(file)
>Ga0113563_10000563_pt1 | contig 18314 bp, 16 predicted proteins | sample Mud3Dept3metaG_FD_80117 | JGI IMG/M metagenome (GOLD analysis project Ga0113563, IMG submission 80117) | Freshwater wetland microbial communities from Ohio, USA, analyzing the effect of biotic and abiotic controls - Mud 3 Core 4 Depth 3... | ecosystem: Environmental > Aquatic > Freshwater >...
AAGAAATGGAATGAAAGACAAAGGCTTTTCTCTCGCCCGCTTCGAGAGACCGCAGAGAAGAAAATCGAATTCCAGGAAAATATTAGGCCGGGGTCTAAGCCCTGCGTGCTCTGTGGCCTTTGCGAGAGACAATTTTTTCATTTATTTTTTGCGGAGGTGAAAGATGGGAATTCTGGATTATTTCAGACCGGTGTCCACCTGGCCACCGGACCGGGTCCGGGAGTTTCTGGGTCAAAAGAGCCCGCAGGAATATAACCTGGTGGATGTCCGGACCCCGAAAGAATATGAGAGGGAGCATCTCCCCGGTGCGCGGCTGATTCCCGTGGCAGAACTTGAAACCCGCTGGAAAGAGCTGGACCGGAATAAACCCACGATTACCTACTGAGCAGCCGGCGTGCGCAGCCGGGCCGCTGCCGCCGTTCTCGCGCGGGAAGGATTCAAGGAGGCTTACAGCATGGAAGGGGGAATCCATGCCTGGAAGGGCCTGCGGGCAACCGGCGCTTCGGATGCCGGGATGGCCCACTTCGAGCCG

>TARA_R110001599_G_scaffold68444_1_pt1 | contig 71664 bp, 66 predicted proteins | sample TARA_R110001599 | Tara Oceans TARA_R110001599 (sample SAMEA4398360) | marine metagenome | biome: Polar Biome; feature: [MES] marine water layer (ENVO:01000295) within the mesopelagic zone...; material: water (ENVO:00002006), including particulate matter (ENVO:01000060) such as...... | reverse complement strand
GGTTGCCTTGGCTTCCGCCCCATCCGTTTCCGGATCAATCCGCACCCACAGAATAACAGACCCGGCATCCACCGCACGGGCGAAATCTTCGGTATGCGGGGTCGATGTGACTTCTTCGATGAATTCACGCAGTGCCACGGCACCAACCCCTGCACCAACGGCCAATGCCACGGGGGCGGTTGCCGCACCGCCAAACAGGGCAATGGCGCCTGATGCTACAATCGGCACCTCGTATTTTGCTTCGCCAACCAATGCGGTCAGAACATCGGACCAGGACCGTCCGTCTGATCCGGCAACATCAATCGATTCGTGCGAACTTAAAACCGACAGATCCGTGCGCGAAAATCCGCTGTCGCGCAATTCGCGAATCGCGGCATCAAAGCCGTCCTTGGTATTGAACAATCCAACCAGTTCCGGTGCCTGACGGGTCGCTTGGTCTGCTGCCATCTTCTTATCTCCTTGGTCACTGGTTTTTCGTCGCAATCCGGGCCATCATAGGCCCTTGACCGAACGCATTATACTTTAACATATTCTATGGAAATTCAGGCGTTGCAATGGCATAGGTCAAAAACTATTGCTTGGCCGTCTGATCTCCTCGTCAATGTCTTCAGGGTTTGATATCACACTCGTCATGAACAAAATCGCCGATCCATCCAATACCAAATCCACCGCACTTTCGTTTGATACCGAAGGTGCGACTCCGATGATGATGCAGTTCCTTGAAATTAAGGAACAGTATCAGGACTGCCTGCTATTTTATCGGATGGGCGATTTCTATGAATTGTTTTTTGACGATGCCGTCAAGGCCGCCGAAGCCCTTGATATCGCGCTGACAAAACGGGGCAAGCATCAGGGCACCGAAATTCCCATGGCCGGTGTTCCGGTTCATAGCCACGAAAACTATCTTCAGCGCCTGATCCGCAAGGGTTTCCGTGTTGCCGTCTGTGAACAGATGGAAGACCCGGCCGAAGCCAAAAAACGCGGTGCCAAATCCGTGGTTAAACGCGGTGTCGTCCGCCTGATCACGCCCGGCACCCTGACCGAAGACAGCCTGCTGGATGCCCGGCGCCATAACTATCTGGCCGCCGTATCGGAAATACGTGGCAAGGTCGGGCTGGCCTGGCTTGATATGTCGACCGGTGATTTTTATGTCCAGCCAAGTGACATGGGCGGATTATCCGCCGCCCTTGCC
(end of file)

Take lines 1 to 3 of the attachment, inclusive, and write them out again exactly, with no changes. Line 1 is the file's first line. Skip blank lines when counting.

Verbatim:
>Ga0113563_10000563_pt1 | contig 18314 bp, 16 predicted proteins | sample Mud3Dept3metaG_FD_80117 | JGI IMG/M metagenome (GOLD analysis project Ga0113563, IMG submission 80117) | Freshwater wetland microbial communities from Ohio, USA, analyzing the effect of biotic and abiotic controls - Mud 3 Core 4 Depth 3... | ecosystem: Environmental > Aquatic > Freshwater >...
AAGAAATGGAATGAAAGACAAAGGCTTTTCTCTCGCCCGCTTCGAGAGACCGCAGAGAAGAAAATCGAATTCCAGGAAAATATTAGGCCGGGGTCTAAGCCCTGCGTGCTCTGTGGCCTTTGCGAGAGACAATTTTTTCATTTATTTTTTGCGGAGGTGAAAGATGGGAATTCTGGATTATTTCAGACCGGTGTCCACCTGGCCACCGGACCGGGTCCGGGAGTTTCTGGGTCAAAAGAGCCCGCAGGAATATAACCTGGTGGATGTCCGGACCCCGAAAGAATATGAGAGGGAGCATCTCCCCGGTGCGCGGCTGATTCCCGTGGCAGAACTTGAAACCCGCTGGAAAGAGCTGGACCGGAATAAACCCACGATTACCTACTGAGCAGCCGGCGTGCGCAGCCGGGCCGCTGCCGCCGTTCTCGCGCGGGAAGGATTCAAGGAGGCTTACAGCATGGAAGGGGGAATCCATGCCTGGAAGGGCCTGCGGGCAACCGGCGCTTCGGATGCCGGGATGGCCCACTTCGAGCCG

>TARA_R110001599_G_scaffold68444_1_pt1 | contig 71664 bp, 66 predicted proteins | sample TARA_R110001599 | Tara Oceans TARA_R110001599 (sample SAMEA4398360) | marine metagenome | biome: Polar Biome; feature: [MES] marine water layer (ENVO:01000295) within the mesopelagic zone...; material: water (ENVO:00002006), including particulate matter (ENVO:01000060) such as...... | reverse complement strand